Saturday, January 20, 2007

The Party

Well, after six hours on a train this dedicated party-goer arrived at the wind-swept capital - large branches strewn across the pavement and everyone fighting to keep their feet. In the British Library an announcement advised people to check their transport home and when I emerged again at about four-thirty the shops in Euston Road were in darkness and it occurred to me that the party might be cancelled. But it wasn't.

I was staying at the Penn club - the place where John Wyndham spent most of his working life in a single room with communal bathroom. I managed not to snag my last pair of tights (out of three), and soon was walking down Russell Street, Charing Cross Road, Shaftesbury Avenue, Picadilly and then St James Street to arrive at the club.

The club had a grand piano in the front window and from the outside the party guests looked like animated mannequins with young publishing assistants in glamorous dresses checking people in at the door. I took off my hat and tried to comb my hair flat with my fingers.
'No, author. Clare Dudman.' (I still feel slightly embarrassed about describing myself like this). But a swift check down the relevant list (and maybe my dishevelled appearance) indicated I was telling the truth. 'Yes, OK. Go ahead.'

Now the 'going in' bit to going to a party is always a challenge, I find. Sometimes I have to walk around the block a few times persuading myself not to walk away, and once or twice I have hovered at the entrance and almost given up before being dragged in with a small mob. But perhaps worse than the 'going in' is 'the entrance' where there are masses of people (when I always feel like the unsophisticated provincial) and then the undressing and the acquiring of a cloakroom ticket. I fumble fastenings, I drop things - and worst of all I giggle at nothing. I feel awkward and out of place and the only cure is alcohol administered as quickly as possible.

Then things get better. And I am happy to report that on Thursday I eventually managed to enjoy myself very well. In fact it was a great party - lots of dancing and lots of talking and some very interesting guests. At about one a.m. I realised that the place was almost empty and started my walk back to the club. However I was so hyped up by it all I couldn't sleep and lay in bed listening to the wind still screeching down the mostly covered fireplace and behind that the sounds of central London - ambulance sirens and soon some insomniacal birds.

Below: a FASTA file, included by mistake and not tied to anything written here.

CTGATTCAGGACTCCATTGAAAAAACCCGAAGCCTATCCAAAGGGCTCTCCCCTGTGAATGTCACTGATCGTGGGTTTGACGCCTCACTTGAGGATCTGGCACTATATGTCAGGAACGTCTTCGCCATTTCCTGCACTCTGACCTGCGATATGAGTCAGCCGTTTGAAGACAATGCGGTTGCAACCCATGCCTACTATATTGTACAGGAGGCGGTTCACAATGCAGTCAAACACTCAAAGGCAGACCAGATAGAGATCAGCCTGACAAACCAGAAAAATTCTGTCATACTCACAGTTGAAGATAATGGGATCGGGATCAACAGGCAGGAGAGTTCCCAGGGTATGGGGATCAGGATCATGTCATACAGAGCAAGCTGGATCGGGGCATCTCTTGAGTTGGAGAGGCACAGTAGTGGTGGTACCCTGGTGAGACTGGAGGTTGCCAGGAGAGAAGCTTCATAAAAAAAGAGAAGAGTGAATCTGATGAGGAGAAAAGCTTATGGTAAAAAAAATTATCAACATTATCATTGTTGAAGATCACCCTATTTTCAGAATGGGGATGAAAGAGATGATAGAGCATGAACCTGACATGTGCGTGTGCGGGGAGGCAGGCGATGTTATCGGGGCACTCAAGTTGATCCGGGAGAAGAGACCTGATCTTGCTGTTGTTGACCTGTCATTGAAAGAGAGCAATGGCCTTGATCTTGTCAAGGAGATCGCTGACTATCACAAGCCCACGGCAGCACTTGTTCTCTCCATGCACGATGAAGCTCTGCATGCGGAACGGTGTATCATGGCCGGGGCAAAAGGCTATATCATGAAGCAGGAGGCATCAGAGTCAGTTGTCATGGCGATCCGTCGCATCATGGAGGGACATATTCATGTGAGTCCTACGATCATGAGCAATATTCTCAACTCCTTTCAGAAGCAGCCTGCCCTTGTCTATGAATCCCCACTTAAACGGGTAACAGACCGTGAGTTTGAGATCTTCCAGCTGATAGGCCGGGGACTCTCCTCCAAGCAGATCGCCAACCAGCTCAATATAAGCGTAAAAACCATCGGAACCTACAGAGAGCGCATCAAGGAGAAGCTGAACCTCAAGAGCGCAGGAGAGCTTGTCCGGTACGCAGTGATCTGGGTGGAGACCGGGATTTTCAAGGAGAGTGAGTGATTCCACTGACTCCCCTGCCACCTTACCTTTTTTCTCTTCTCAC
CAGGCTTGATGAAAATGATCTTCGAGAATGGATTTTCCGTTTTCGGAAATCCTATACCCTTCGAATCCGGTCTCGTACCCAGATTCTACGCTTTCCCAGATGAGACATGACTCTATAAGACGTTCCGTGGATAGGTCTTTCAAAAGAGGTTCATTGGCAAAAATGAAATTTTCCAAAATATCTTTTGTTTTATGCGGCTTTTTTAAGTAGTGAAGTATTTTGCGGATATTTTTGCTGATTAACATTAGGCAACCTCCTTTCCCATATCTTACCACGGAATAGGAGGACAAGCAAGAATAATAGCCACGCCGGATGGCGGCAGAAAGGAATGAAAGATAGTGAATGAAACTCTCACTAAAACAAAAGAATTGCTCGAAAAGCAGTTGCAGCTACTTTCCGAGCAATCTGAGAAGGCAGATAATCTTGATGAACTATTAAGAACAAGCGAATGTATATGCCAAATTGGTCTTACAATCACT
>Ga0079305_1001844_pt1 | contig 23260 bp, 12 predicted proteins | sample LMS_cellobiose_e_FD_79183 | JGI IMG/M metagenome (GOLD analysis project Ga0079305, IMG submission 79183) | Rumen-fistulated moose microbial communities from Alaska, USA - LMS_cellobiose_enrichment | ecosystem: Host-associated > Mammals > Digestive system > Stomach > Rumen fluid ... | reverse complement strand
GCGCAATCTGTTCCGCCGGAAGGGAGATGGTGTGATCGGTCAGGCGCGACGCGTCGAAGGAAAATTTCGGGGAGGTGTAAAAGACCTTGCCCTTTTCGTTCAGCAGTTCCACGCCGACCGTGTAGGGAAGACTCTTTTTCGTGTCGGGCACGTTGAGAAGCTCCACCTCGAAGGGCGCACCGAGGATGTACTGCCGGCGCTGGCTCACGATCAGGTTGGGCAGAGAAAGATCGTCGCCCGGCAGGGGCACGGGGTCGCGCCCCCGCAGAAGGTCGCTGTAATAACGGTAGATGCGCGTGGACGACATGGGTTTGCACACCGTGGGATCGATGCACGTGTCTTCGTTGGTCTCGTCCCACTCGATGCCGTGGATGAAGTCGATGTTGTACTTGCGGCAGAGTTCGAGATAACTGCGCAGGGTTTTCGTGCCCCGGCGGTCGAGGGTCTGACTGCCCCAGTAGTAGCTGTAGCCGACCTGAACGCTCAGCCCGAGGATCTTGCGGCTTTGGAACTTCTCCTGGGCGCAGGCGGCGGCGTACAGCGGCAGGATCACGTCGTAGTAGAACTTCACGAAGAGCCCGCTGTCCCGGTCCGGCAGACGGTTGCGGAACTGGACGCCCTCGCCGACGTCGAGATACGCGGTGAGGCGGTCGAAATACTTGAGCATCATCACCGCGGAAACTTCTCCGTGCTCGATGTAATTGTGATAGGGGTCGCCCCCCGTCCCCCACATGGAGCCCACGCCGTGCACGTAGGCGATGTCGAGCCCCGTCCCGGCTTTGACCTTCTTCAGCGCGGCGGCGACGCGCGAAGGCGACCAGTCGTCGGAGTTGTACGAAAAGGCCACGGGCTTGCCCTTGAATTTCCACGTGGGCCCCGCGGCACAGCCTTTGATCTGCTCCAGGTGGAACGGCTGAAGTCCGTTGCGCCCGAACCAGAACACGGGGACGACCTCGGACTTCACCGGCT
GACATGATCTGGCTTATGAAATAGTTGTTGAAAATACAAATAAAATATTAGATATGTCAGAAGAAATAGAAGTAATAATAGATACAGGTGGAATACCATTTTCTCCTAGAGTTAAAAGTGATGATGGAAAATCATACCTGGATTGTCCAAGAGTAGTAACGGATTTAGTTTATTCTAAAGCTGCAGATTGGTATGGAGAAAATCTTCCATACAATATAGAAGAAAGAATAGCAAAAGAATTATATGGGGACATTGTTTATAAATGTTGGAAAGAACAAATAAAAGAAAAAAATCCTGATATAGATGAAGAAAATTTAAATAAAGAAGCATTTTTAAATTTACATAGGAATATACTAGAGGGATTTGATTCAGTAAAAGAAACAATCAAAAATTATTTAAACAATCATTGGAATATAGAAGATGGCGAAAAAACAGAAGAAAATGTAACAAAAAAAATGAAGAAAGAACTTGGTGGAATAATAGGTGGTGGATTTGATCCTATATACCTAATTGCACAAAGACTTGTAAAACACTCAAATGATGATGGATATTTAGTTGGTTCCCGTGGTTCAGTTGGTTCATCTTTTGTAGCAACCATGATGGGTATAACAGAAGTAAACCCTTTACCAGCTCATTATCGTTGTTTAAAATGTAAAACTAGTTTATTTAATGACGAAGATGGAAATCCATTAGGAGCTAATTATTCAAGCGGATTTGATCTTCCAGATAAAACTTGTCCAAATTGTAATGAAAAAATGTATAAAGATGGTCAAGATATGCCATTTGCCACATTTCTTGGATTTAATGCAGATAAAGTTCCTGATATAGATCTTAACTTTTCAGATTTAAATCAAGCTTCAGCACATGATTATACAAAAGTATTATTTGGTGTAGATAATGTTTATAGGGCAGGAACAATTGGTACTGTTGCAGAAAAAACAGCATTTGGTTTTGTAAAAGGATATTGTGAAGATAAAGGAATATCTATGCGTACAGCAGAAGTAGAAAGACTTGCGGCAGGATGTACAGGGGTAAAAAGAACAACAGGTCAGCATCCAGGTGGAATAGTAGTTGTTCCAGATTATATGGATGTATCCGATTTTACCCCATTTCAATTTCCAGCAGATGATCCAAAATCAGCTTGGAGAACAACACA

I am still exhausted and hoping to return to normal life tomorrow.


Anonymous Anonymous said...

And I hope the little man is happy, too...

Sat Jan 20, 07:02:00 pm  
Blogger Anne S said...

This comment has been removed by the author.

Sun Jan 21, 10:35:00 am  
Blogger Anne S said...

Sorry about the deleted comment. I made a spelling mistake and decided to start again.
Six hours on the train to go to a party! That's dedicated party going I must admit. Though, come to recall, I travelled all the way to New York to attend a book launch party for the new Whittemore editions a couple of years ago - 14 hours+ in a plane.

Glad you enjoyed the party. I can relate to be so psyched up afterwards that you can't to sleep. I'm like that after a good music concert.

Sun Jan 21, 10:38:00 am  
Anonymous Anonymous said...

Marly: yes, little man very happy!

Anne S: I should have explained - it was only 6 hours because the train was more than three hours late due to storms and trees falling on the lines. At one stage we had to retrace our erm tracks...but it was worth it. I am sure that Whittemore launch was worth 14+ hours too. After all you could easily take that long to get to a holiday destination and I think I'd enjoy something like a book launch just as much.

Sun Jan 21, 03:54:00 pm  
Blogger Tammy Brierly said...

I'm so glad you had fun and it was worth the hassle :)

Sun Jan 21, 06:42:00 pm  

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